There was a lot of buzz this weekend about a paper claiming to resolve the “P vs NP” conjecture. I’ve seen plenty of papers claiming to do this over the years, so I didn’t rush to track it down. But as the tweeting continued, I decided to have a quick look for myself, if only to produce a crotchety blog post on the matter.

Part of the drama around this paper comes from the way it appeared. Author Vinay Deolalikar‘s web page explains:

Manuscript sent on 6th August to several leading researchers in various areas. Confirmations began arriving 8th August early morning. The preliminary version made it to the web without my knowledge. I have made minor updates, here. Please note that the final version of the paper is under preparation, and is to be posted here very shortly.

I’m a global health researcher now, so I’m not going to be the one who tries to verify this 104 page paper, but I would love to learn from a careful review that it is true. The result seems to go further than separating P and NP, since it is a statement about a natural distribution of instances being hard (from p. 78):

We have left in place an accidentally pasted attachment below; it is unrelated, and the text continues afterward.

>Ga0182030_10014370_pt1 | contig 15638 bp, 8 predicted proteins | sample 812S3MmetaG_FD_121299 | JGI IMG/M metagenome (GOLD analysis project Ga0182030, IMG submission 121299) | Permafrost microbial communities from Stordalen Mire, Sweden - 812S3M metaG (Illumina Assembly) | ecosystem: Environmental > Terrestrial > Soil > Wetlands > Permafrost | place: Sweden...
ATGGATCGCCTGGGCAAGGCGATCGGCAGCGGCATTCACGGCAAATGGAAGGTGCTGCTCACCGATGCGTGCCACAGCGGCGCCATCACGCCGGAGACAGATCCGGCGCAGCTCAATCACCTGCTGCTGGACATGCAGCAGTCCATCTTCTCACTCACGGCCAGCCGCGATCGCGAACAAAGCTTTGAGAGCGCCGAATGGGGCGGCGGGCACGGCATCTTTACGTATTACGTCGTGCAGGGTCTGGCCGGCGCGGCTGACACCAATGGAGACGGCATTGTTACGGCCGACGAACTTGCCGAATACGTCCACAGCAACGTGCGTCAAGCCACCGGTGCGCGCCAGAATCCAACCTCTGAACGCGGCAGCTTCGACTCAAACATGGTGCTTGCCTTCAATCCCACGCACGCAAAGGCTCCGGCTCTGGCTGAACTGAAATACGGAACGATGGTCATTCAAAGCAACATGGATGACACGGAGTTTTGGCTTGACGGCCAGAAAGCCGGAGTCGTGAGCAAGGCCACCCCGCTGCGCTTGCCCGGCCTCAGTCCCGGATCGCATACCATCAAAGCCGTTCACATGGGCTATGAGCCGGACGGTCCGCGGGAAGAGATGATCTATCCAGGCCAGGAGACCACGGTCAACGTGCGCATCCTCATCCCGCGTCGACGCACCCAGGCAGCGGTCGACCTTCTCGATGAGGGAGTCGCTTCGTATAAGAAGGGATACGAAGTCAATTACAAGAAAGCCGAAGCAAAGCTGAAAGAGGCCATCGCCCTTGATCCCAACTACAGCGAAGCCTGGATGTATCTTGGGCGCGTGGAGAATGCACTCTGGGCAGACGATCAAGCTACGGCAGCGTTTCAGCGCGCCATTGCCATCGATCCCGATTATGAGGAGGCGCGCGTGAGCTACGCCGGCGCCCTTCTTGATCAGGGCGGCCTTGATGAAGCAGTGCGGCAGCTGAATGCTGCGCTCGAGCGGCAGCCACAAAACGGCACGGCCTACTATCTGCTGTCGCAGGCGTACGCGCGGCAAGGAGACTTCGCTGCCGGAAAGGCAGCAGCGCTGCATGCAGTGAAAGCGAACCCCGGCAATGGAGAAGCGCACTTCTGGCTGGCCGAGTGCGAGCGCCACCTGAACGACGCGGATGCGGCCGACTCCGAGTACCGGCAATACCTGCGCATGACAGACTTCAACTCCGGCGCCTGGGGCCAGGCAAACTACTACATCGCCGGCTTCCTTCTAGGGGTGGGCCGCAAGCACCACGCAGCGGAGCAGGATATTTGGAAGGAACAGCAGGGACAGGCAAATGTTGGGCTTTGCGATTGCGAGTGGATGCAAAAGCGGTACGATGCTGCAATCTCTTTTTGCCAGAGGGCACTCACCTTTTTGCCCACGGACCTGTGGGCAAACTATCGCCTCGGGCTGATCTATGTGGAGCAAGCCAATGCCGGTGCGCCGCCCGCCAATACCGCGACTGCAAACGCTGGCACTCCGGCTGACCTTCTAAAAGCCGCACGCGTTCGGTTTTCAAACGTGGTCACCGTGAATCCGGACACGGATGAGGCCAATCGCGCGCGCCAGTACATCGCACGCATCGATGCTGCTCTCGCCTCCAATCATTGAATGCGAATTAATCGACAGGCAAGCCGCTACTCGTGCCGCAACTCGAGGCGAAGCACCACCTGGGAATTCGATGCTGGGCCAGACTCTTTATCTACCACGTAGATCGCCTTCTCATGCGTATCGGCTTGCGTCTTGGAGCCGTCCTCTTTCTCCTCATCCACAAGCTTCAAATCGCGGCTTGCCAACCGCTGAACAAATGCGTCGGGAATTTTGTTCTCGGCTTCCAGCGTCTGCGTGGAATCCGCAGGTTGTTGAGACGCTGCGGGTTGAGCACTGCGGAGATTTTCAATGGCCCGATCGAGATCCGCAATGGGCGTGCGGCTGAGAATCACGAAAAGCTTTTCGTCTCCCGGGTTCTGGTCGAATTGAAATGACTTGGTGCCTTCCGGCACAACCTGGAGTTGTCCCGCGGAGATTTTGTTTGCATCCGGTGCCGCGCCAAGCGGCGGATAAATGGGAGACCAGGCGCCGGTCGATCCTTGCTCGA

If LFP were able to compute solutions to the d1RSB phase of random k-SAT, then the distribution of the entire space of solutions would have a substantially simpler parametrization than we know it does.

Ryan Williams thinks this is suspicious, and expressed his concern in a series of tweets:

- This P vs NP claim is getting tons of press. I am really doubtful that it works. Hard to convey my skepticism in a tweet, but here goes…
- The author tries to use the fact that for certain distributions of random k-SAT, the solution space has a “hard structure”. Two problems:
(2) There is a randomized reduction from SAT to formulas with at most ONE satisfying assignment (Valiant-Vazirani). A simple solution space So either Valiant-Vazirani can’t be derandomized or RP=NP (seems very unlikely!) or the proof must break. That’s my intuition.

Time will tell. I find proof of the existence of hard-on-average distributions much more exciting than plain old P vs NP, and Deolalikar’s paper might have something for everybody.